About 4,500 juniors and seniors explored options for their future recently during the Mobile County Public Schools’ College and Career Program.
That included students like Citronelle High senior Matthew Douglas, who talked to a representative from the University of Southern Mississippi about whether he ACT score is high enough for him to enroll and study dental hygiene.
His score is high enough to get in, he said, “but they told me that if I take the ACT again and score higher, I could get a scholarship.” So, now, he plans to do just that.
Representatives of 75 colleges, businesses and military organizations participated in the two-day program, held at The Grounds in west Mobile.
Students from all 12 Mobile County Public Schools high schools attended.
“This has been a great opportunity for students to meet recruiters first hand,” said Dr. Brenda Fore, who is over guidance counseling for the school system and who organized the event.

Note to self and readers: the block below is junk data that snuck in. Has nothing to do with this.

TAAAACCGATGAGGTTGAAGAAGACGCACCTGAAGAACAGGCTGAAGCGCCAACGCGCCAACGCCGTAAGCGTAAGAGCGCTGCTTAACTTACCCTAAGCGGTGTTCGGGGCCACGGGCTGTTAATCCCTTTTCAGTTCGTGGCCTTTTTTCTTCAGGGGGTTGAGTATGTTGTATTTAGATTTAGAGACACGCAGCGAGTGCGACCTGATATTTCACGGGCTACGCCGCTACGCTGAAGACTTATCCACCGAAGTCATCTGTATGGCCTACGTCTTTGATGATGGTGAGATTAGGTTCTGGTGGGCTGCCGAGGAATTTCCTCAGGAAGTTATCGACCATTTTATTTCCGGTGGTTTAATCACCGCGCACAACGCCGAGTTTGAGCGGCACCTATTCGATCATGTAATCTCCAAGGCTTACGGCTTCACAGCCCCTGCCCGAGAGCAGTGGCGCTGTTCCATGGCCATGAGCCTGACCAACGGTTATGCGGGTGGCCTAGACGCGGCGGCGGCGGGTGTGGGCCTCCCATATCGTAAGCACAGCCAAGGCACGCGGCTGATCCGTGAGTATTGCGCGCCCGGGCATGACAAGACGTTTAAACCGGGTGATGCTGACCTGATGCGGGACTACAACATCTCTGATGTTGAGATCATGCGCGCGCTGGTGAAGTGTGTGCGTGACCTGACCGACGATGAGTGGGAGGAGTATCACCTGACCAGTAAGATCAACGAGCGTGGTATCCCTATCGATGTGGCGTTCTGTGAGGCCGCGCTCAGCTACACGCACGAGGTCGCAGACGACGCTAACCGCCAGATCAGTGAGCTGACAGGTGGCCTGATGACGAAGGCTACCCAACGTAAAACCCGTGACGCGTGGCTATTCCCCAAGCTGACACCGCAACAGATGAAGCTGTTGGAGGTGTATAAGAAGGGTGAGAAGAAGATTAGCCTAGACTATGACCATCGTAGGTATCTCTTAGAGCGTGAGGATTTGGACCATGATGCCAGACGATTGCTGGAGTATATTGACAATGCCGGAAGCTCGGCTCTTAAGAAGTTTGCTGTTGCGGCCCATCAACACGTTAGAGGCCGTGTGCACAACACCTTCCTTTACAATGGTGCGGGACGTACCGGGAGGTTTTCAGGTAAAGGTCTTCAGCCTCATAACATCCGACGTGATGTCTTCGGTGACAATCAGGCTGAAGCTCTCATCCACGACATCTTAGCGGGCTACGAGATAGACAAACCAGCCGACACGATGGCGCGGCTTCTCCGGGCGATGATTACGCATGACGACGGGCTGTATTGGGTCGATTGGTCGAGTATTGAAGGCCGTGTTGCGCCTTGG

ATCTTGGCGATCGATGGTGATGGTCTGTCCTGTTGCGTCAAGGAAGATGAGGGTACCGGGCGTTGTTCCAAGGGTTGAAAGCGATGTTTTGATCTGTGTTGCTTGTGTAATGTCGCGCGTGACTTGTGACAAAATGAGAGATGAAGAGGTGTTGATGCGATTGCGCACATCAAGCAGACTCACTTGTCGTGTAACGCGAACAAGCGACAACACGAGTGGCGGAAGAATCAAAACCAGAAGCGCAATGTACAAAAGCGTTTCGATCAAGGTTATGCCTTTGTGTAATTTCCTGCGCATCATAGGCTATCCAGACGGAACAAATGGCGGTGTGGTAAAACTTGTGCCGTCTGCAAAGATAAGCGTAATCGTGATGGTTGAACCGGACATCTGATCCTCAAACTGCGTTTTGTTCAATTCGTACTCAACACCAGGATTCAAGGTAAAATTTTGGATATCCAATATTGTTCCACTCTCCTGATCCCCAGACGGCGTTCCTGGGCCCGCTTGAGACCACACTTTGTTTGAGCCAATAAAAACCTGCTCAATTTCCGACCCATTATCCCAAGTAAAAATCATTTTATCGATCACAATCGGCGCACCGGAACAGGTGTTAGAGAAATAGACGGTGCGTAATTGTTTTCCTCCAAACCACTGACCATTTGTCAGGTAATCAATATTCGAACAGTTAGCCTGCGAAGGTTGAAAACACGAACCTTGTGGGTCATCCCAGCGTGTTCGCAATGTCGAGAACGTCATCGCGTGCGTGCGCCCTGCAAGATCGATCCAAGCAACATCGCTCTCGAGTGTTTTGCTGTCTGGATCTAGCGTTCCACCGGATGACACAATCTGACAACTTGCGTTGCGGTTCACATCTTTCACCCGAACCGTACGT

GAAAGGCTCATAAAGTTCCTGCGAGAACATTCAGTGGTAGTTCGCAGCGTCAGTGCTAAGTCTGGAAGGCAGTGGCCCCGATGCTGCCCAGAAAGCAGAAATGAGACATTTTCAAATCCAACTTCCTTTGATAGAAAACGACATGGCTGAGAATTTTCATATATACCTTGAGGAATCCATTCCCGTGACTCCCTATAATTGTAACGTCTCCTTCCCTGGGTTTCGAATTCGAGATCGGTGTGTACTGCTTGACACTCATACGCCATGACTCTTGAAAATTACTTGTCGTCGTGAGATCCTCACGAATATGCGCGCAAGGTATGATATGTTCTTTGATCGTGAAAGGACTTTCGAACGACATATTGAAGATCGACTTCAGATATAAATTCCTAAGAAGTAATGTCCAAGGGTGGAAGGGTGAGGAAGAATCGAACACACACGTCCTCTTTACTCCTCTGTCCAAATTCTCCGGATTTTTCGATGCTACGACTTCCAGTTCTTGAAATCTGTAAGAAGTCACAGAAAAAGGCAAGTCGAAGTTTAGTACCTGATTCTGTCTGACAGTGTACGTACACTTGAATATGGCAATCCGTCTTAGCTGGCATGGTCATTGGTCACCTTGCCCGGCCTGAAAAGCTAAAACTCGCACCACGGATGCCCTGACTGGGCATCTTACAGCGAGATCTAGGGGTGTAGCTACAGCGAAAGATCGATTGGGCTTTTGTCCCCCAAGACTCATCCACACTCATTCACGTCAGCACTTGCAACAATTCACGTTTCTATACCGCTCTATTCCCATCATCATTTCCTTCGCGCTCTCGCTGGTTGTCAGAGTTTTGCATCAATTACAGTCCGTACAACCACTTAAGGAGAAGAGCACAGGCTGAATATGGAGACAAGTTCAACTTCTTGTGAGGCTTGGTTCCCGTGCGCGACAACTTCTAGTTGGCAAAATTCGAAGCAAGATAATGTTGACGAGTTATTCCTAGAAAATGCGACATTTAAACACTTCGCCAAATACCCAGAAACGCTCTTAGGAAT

Mobile County Public Schools’ mission is to graduate prepared and productive citizens. That means making sure students are college- and career-ready, and letting them know about their options after high school.
“I am very happy we could be a part of this to help facilitate their decisions as they make their future plans,” Fore said.
Ariyan Smith, a junior at LeFlore High School, said she’s not sure yet what college she would like to attend. But she knows she wants to be a nurse. Her ultimate goal is to work with children who have cancer.
“We have been learning our clinical skills at school in our clinic,” said Smith, who is enrolled in LeFlore’s Signature Academy for health careers and is currently learning how to take a patient’s blood pressure. She stopped at many of the booths at the College and Career Program.
“I’m here to see what college I want to go to,” she said.
Austin Snider, who has already received a letter of acceptance from Gulf Coast Community College, was heading over to the GCCC booth to talk to recruiters about his plans. He wants to study to become an electrician like his father.
“I will have to go to two years of college and I would like to do internships at Alabama Power,” Snider said. “I want to work with my hands.”